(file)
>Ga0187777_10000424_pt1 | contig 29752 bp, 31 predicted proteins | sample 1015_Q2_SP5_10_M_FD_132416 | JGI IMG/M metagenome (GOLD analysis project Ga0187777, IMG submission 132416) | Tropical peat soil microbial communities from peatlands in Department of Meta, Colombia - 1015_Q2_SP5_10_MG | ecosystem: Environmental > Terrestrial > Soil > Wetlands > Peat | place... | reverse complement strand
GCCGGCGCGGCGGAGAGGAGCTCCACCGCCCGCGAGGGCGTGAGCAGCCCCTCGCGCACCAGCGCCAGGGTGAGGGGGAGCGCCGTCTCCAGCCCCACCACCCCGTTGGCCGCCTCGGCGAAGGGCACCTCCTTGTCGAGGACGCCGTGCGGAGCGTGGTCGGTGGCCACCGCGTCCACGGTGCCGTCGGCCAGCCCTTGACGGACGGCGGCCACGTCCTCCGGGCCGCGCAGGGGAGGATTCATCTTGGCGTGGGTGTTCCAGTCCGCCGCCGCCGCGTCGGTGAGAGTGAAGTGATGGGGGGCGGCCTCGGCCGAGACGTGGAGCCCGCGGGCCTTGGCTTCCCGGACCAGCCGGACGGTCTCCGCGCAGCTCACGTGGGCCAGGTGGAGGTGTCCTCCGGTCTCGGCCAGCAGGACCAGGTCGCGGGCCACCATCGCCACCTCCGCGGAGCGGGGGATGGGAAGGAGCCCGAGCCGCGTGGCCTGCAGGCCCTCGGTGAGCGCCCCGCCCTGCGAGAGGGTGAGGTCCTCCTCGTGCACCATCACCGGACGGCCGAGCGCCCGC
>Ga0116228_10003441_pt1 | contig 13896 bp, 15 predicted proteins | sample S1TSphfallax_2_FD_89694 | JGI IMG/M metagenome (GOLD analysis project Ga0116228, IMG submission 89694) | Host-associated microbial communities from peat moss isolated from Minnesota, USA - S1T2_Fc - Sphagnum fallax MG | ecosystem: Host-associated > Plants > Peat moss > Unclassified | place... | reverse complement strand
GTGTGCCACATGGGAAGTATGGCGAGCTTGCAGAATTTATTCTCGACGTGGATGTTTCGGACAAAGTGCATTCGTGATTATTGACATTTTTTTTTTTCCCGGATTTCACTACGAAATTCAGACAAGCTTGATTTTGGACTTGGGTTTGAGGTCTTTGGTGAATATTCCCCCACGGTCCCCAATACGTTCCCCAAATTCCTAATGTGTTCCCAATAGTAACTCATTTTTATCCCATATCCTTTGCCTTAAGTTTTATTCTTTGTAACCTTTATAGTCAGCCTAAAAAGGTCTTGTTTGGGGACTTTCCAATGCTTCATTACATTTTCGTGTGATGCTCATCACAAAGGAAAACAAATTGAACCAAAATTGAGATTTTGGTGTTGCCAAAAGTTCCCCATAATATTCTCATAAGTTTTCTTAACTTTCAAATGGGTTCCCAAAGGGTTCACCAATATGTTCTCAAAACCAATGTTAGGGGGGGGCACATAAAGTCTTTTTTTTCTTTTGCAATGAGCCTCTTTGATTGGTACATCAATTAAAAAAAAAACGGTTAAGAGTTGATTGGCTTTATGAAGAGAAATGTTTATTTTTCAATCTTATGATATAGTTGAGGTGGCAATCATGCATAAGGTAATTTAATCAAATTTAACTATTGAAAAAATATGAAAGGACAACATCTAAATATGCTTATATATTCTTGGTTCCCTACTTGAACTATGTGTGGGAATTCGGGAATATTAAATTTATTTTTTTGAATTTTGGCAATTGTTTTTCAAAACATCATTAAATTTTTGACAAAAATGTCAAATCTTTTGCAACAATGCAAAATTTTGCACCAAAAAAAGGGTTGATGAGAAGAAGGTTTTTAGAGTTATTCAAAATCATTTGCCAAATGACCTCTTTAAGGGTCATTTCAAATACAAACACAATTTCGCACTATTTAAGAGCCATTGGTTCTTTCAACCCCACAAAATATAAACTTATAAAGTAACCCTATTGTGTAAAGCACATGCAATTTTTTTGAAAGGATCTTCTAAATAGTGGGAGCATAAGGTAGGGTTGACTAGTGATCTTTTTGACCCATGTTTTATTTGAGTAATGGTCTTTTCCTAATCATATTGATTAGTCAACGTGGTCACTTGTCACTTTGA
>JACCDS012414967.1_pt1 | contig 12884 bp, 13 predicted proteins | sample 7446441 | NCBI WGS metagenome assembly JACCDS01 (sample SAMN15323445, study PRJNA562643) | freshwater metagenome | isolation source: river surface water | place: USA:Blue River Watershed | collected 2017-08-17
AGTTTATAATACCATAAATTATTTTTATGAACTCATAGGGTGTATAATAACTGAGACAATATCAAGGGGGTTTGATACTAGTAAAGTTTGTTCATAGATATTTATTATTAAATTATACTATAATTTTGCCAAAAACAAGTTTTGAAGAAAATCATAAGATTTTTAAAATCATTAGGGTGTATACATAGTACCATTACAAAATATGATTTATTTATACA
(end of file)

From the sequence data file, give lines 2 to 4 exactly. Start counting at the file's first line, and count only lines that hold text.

GCCGGCGCGGCGGAGAGGAGCTCCACCGCCCGCGAGGGCGTGAGCAGCCCCTCGCGCACCAGCGCCAGGGTGAGGGGGAGCGCCGTCTCCAGCCCCACCACCCCGTTGGCCGCCTCGGCGAAGGGCACCTCCTTGTCGAGGACGCCGTGCGGAGCGTGGTCGGTGGCCACCGCGTCCACGGTGCCGTCGGCCAGCCCTTGACGGACGGCGGCCACGTCCTCCGGGCCGCGCAGGGGAGGATTCATCTTGGCGTGGGTGTTCCAGTCCGCCGCCGCCGCGTCGGTGAGAGTGAAGTGATGGGGGGCGGCCTCGGCCGAGACGTGGAGCCCGCGGGCCTTGGCTTCCCGGACCAGCCGGACGGTCTCCGCGCAGCTCACGTGGGCCAGGTGGAGGTGTCCTCCGGTCTCGGCCAGCAGGACCAGGTCGCGGGCCACCATCGCCACCTCCGCGGAGCGGGGGATGGGAAGGAGCCCGAGCCGCGTGGCCTGCAGGCCCTCGGTGAGCGCCCCGCCCTGCGAGAGGGTGAGGTCCTCCTCGTGCACCATCACCGGACGGCCGAGCGCCCGC
>Ga0116228_10003441_pt1 | contig 13896 bp, 15 predicted proteins | sample S1TSphfallax_2_FD_89694 | JGI IMG/M metagenome (GOLD analysis project Ga0116228, IMG submission 89694) | Host-associated microbial communities from peat moss isolated from Minnesota, USA - S1T2_Fc - Sphagnum fallax MG | ecosystem: Host-associated > Plants > Peat moss > Unclassified | place... | reverse complement strand
GTGTGCCACATGGGAAGTATGGCGAGCTTGCAGAATTTATTCTCGACGTGGATGTTTCGGACAAAGTGCATTCGTGATTATTGACATTTTTTTTTTTCCCGGATTTCACTACGAAATTCAGACAAGCTTGATTTTGGACTTGGGTTTGAGGTCTTTGGTGAATATTCCCCCACGGTCCCCAATACGTTCCCCAAATTCCTAATGTGTTCCCAATAGTAACTCATTTTTATCCCATATCCTTTGCCTTAAGTTTTATTCTTTGTAACCTTTATAGTCAGCCTAAAAAGGTCTTGTTTGGGGACTTTCCAATGCTTCATTACATTTTCGTGTGATGCTCATCACAAAGGAAAACAAATTGAACCAAAATTGAGATTTTGGTGTTGCCAAAAGTTCCCCATAATATTCTCATAAGTTTTCTTAACTTTCAAATGGGTTCCCAAAGGGTTCACCAATATGTTCTCAAAACCAATGTTAGGGGGGGGCACATAAAGTCTTTTTTTTCTTTTGCAATGAGCCTCTTTGATTGGTACATCAATTAAAAAAAAAACGGTTAAGAGTTGATTGGCTTTATGAAGAGAAATGTTTATTTTTCAATCTTATGATATAGTTGAGGTGGCAATCATGCATAAGGTAATTTAATCAAATTTAACTATTGAAAAAATATGAAAGGACAACATCTAAATATGCTTATATATTCTTGGTTCCCTACTTGAACTATGTGTGGGAATTCGGGAATATTAAATTTATTTTTTTGAATTTTGGCAATTGTTTTTCAAAACATCATTAAATTTTTGACAAAAATGTCAAATCTTTTGCAACAATGCAAAATTTTGCACCAAAAAAAGGGTTGATGAGAAGAAGGTTTTTAGAGTTATTCAAAATCATTTGCCAAATGACCTCTTTAAGGGTCATTTCAAATACAAACACAATTTCGCACTATTTAAGAGCCATTGGTTCTTTCAACCCCACAAAATATAAACTTATAAAGTAACCCTATTGTGTAAAGCACATGCAATTTTTTTGAAAGGATCTTCTAAATAGTGGGAGCATAAGGTAGGGTTGACTAGTGATCTTTTTGACCCATGTTTTATTTGAGTAATGGTCTTTTCCTAATCATATTGATTAGTCAACGTGGTCACTTGTCACTTTGA